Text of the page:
1
Oct 02

BEAT CONNECTION, the Playgroup Party-Mix Vol.1

FTPost a comment • 2,202 views

Alex came down last weekend and after the pub we went back home and listened to some records with Sarah. I had the remote for the stereo. I wanted to play them all the freshest, funniest tunes I’d found lately but it’s not a great idea to give a drunk guy control over his own CD-Rs, and things took a turn for the inevitable. A track would get thirty seconds, less maybe, and then I’d look over at the others and think, nah they’re bored, and jump on, hey no listen to THIS one!. But it was still a good evening. The next night we ended up drunk again and this time went home with Tim and I was all ready for a similar routine – a bit shabby for my guest, though, to listen to the same fractions of songs a second time, but a solution was to hand. You see Trevor Jackson, from Playgroup, had pre-done the whole thing for us! Geezer!

This is what Party-Mix means – that enthusiastic check-it-out vibe, that intoxicated lack of patience. Trevor Jackson takes 200 of his favourite records and mixes them all up over the course of an hour. That’s about 18 seconds per disc. Inevitably the mix lacks a spine – there’s no rhythmical pattern you can follow, and probably it’s too jumpy and disjointed to dance to – but it’s surely coherent. We had great fun with it anyway, shouting out some names, groping for others, laughing at how brazen Jackson’s selections were – this is not a mix for obscurity-fetishists. “Oh no“, we chorused when Tears For Fears showed up in minute 42. Oh yes.

If you’re thinking “Osymyso” at this point you’re quite right. Party-Mix shares some of “Intro-Inspection”‘s listening logic, and plenty of its magpie lust for a shiny hook. Osymyso’s queasy quilt had a much wider range, though, showing you pop’s monstrous indifference to which of its products stick to your memory. You think you have taste, your synapses say otherwise. But Jackson’s mix odyssey wins one back for taste – it’s a sixty-minute advert not so much for a record collection as for a whole era. If you don’t come away from Party-Mix thanking creation, mammon, Kool Herc and Messrs. Roland, Fairlight and Korg for the 1980s, don’t bother playing it again. If you thanked them before – and most of you did, I think – lean back and enjoy being right.

What mark do you give the mix which has everything? Because Party-Mix does – almost every reasonably well-known, credible, danceable electro-poppunkfunk group from ’79-’90 are on it. Duran Duran are left off but the Human League aren’t. Liquid Liquid make it but so does the Egyptian Lover. “Rockit”; “Trans-Europe Express”; “The Message”; “Erotic City”; Spoonie Gee, The Slits, LFO and Scritti…this is the nu-canon, alright, but it’s jumping.

Jackson’s first killer realization is that the reason these songs are predictable, on every compilation, is that by and large they’re absolutely stellar. OK, everyone knows that. But Jackson then realizes that because you know and love them all already, twenty seconds is all you actually need to get the buzz off them and then onto the next. So the mix ends up populist in the best way – never predictable because the tracks switch so often, but never obscure either. Also, Jackson avoids the hooks you know you know – the vocals – and goes with the breaks and riffs you thought you didn’t. Listening to it you want to have as cool a collection as the Playgroup man does – and then you realise that you already do!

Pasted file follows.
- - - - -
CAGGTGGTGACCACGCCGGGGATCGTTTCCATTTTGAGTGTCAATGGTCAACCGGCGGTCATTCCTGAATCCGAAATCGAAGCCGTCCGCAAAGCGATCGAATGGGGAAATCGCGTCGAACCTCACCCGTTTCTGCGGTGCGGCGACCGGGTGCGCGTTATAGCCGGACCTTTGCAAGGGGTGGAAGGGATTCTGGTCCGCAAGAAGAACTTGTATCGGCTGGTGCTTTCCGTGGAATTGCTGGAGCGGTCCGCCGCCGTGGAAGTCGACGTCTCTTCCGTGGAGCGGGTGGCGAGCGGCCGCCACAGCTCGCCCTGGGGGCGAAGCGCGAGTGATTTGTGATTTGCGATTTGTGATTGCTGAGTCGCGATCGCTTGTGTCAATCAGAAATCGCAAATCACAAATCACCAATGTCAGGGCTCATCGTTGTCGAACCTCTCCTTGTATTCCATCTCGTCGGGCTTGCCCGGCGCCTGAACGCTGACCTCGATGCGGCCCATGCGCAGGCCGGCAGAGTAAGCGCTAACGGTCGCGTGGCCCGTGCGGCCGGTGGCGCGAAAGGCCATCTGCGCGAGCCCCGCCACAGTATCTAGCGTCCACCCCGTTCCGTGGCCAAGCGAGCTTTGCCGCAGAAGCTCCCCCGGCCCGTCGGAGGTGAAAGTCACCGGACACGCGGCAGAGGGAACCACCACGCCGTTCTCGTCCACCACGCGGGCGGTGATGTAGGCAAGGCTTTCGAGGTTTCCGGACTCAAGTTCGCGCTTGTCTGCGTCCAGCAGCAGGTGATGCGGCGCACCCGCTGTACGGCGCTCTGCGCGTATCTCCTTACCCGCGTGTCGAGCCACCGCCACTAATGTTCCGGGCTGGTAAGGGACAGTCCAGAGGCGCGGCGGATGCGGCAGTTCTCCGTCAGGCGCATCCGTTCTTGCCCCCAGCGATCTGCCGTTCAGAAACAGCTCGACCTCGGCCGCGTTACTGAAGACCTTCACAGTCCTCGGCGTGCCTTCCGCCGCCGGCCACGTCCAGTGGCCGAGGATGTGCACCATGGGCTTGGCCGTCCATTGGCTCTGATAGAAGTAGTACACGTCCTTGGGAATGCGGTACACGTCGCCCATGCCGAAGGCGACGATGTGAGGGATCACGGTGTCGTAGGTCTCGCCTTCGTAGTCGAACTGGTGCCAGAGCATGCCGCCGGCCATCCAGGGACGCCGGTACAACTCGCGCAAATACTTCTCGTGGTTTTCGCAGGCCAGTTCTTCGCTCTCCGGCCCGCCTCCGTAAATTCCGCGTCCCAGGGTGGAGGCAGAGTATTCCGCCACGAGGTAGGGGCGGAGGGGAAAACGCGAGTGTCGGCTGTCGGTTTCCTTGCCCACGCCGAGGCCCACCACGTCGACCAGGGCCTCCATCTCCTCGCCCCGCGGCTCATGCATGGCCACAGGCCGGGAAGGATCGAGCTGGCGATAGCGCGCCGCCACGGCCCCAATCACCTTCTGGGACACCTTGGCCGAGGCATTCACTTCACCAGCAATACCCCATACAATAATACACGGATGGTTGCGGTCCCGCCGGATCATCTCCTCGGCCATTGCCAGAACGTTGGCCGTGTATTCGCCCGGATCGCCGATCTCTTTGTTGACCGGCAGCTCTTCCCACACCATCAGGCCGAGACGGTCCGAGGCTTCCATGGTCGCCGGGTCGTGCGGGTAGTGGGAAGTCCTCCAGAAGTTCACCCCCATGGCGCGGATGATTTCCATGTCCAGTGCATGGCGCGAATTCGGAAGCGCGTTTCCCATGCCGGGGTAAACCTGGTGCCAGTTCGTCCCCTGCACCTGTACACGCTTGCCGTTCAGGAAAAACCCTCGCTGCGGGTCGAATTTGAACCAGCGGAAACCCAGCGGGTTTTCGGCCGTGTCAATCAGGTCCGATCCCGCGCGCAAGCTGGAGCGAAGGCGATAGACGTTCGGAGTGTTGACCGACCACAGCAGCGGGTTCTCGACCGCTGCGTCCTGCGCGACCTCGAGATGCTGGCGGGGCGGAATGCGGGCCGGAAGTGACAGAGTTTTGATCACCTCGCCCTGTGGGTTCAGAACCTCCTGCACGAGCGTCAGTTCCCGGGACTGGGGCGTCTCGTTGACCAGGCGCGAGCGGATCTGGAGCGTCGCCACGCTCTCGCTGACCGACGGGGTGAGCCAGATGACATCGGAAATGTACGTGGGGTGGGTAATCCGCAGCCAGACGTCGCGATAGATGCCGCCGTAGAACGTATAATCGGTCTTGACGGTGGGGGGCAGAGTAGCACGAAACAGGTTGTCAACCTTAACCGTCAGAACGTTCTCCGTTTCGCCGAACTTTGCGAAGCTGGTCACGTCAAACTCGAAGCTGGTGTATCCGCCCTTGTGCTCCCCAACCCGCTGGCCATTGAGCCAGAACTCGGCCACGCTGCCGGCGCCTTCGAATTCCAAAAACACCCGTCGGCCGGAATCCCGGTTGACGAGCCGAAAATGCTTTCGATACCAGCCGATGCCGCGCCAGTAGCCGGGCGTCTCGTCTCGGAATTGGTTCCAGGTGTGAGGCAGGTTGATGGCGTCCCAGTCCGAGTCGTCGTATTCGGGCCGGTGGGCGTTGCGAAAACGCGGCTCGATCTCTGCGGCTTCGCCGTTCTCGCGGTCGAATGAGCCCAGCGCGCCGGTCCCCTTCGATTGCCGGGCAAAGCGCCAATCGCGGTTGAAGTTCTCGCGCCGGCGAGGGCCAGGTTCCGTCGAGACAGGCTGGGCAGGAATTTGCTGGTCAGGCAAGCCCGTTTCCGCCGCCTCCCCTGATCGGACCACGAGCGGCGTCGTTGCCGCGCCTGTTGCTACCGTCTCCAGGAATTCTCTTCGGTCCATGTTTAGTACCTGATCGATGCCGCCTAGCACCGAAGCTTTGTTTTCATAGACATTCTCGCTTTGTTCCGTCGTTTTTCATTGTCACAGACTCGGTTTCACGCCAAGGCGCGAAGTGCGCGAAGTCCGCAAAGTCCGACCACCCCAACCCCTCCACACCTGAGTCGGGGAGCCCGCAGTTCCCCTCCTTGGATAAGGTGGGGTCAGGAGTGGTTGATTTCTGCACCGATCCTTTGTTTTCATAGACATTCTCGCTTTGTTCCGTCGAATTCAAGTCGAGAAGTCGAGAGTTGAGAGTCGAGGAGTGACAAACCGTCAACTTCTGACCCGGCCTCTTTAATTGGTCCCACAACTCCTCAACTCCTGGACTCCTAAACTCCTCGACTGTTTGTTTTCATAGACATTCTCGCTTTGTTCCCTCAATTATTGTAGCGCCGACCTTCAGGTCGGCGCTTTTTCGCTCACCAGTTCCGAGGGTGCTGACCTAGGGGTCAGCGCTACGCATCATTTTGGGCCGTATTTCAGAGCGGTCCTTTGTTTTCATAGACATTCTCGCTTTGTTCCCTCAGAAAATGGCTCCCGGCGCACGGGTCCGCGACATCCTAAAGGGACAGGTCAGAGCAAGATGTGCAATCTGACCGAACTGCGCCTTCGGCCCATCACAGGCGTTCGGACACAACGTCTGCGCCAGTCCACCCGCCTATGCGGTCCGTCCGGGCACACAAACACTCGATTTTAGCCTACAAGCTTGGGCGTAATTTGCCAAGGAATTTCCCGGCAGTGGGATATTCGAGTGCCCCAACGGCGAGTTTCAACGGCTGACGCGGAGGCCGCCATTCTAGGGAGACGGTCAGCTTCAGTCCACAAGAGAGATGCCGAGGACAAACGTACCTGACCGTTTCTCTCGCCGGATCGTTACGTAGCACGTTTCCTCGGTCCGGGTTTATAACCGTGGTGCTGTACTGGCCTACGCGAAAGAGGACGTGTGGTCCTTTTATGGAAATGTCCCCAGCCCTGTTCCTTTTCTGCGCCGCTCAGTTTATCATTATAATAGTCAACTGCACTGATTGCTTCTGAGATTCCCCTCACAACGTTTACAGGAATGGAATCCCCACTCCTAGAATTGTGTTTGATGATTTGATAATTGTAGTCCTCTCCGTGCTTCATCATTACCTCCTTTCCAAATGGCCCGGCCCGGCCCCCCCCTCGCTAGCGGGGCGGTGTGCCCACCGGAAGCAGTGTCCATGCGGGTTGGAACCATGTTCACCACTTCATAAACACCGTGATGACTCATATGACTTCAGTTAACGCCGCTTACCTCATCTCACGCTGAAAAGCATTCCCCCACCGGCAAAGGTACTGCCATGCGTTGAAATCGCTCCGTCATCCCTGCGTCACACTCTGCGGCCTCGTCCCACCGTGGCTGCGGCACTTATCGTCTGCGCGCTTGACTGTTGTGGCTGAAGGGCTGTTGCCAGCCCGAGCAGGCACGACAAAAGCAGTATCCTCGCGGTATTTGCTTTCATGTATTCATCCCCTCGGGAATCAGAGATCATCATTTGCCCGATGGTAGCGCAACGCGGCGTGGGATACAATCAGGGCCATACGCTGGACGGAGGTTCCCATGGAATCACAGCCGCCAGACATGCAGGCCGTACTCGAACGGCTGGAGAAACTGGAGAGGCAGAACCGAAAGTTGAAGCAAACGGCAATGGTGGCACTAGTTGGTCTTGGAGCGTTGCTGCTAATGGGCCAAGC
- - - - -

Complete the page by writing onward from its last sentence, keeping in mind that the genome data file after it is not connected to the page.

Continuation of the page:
The records he’s working with are after all the raw stuff of our pop present. The early 80s were years where programmable machines completely shifted the sound and methodology of pop, and where rhythm moved to an equal footing with melody as hook-provider. Nearly every record Jackson selects was touched by one or other of these two trends, and nowadays they’re absolutely inescapable. These days, though, producers can be much more rhythmically intricate and texturally subtle, whereas if the tracks curated here share anything it’s a thrilling, rickety starkness in the sound and mix. Jackson’s attention-deficit mixing just pumps up this sense of risk-taking and discovery – with 3 or 4 new kicks a minute it’s as if the whole evolution of the Pop Now is being spooled in front of your ears at breakneck stop-motion speed; the lulls and the crap filtered out as the beat takes over the world.

So Party-Mix works as a history-lesson as well as a guessing-game and crazy-fun breaks workout. Can it do even more? Can it inspire, can we learn from it? Maybe. One thought that keeps recurring when I listen to the CD is – “why doesn’t someone do this now?”. I don’t hear 20 seconds of “Beatbox (Diversion One)” and sigh for days and causes lost. I think, “Yes! Music is so great!” and want to hear today’s pop – quite as exciting and even more diverse – being boiled down in the same way. I want to be reminded of where all these 80s ideas, desires and distractions went, and are still going.

More – I’m inspired to think of music today as something that can still fit together. The music Jackson is mixing blithely hops from one genre to another – electro-pop and post-punk of course, but also disco, hip-hop and soul – and between drastically varying levels of commercial success. What emerges is a bigger, broader picture – a new world of pop in its birth throes. Ten or twenty years on that new world has been well colonised, but it’s still exciting to look for the connecting threads, to re-imagine what our rhythms and machines might have in common now. And as Jackson demonstrates, the best place to do that remains the mix.

Add your comment

(Register to guarantee your comments don't get marked as spam.)


Required

Required (Your email address will not be published)

Top of page